Mercedes-Benz has definitely changed the way that people perceive vehicles from generation to generation. We have seen that lately with the integration of technologies like CarPlay, comfort enhancers such as the Active Curve Tilting feature, and more. There were just too many innovations that the German brand has introduced over the years that have changed how we drive, and how we see automobiles.
In this Wayback Wednesday article, we will take a look at the very first car that triggered the evolution of automobiles as we know them today, the Mercedes 35 HP.
Development of the Mercedes 35 HP
The Mercedes 35 HP was conceptualized by two Germans, Paul Daimler and Wilhelm Maybach, in 1901. It was developed for Emil Jellinek, a wealthy German entrepreneur. The car was made in Stuttgart, Germany by Daimler-Motoren-Gesellschaft or DMG (currently Daimler AG).
The Story Behind the Name
The daughter of Jellinek, was crucial in the branding of the vehicle. The first name of Mercédès Adrienne Manuela Ramona Jellinek was used as the vehicle’s brand. The “35 HP”, on the other hand, was simply an indication of the car’s engine output in horsepower.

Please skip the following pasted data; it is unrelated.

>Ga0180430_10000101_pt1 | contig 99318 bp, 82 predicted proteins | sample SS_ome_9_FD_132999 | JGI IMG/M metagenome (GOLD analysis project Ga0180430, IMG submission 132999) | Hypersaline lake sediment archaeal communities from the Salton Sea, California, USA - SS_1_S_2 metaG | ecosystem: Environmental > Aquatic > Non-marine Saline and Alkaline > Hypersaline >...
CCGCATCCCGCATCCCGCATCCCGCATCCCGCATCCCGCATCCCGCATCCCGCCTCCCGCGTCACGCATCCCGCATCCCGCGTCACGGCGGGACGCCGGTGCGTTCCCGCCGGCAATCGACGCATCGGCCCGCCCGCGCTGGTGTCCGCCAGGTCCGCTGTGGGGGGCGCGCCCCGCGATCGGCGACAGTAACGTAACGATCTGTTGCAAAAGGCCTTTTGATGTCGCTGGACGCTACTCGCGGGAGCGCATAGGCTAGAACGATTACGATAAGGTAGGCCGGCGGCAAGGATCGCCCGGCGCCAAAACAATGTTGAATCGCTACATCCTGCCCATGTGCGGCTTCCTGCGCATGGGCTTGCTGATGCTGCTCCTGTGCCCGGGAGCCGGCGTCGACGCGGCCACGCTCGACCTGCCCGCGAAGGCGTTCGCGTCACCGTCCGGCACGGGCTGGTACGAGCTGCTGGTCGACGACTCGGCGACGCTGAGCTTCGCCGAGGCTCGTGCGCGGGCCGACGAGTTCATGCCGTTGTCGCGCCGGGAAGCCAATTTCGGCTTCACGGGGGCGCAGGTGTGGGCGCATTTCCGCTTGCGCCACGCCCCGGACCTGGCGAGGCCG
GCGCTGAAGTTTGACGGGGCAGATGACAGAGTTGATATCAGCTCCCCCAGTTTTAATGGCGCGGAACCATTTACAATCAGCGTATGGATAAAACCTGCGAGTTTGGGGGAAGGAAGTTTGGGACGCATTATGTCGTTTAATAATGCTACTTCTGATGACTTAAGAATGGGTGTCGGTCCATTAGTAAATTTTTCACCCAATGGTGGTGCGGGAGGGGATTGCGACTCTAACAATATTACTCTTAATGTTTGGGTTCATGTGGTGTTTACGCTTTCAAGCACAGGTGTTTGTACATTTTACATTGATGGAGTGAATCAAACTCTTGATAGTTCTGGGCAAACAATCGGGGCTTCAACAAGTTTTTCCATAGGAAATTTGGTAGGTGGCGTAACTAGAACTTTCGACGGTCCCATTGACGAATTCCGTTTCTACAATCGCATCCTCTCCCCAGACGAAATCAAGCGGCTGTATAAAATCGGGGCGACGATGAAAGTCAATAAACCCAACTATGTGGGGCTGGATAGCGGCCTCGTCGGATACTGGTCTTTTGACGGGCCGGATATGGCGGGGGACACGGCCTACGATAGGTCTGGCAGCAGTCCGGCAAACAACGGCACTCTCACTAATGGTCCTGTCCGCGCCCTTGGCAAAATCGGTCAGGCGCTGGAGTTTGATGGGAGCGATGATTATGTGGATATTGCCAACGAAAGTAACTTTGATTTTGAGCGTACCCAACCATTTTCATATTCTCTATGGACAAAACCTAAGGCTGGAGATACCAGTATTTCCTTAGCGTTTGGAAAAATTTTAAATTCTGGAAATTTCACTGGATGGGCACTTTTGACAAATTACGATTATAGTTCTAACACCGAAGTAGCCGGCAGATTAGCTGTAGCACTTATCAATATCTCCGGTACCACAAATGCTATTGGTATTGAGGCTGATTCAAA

It should be noted that even when Daimler merged with the Benz company to become Daimler-Benz in 1926, the Mercedes marque was preserved. All cars sold by the company were known as Mercedes-Benz at that point.
Specs of the Mercedes 35 HP
The car was originally designed as a race car. Around 36 of them were ordered for a sum of 500,000 Goldmarks. It sported a wheelbase of 2.345 m and a track of 1.400 m. Its engine weighed approximately 230 kg at 6.6 kg per hp. The engine was mounted above the front axle without additional sub frames to improve its center of gravity. Overall, the car’s weight was estimated to be 1,200 kg.
The vehicle featured non-removable wooden wheels with 12-spoke design, steel covers and pneumatic tires. It had two braking systems. One is the hand brake, and the other is the foot brake.
The engine had four cylinders with a total displacement of 5.918 L. These were arranged in pairs wherein each pair had a spray-nozzle carburetor. It was cooled using Maybach’s tubular radiator or the honeycomb radiator. The peak output of the engine was at 35 hp.
The Mercedes 35 HP at the Races
Five of them were used to compete in the Nice-La Turbie event in March 1901. All cars dominated from start to finish setting an average speed record of 51.4 km/h, breaking the previous 31.3 km/h record. Its maximum speed was at 86 km/h, which was more than any car of that time. More tweaking with the car enabled it to achieve a normal speed of 70 to 75 km/h later.
The Transformation of the Vehicle to a Family Car
Eventually, DMG mounted two additional back seats to the vehicle to transform it into a family car. This paved the way for the 12/16 HP and the 8/11 HP models, which jump-started the era of the Mercedes brand.
Sources: Daimler AG and Wikipedia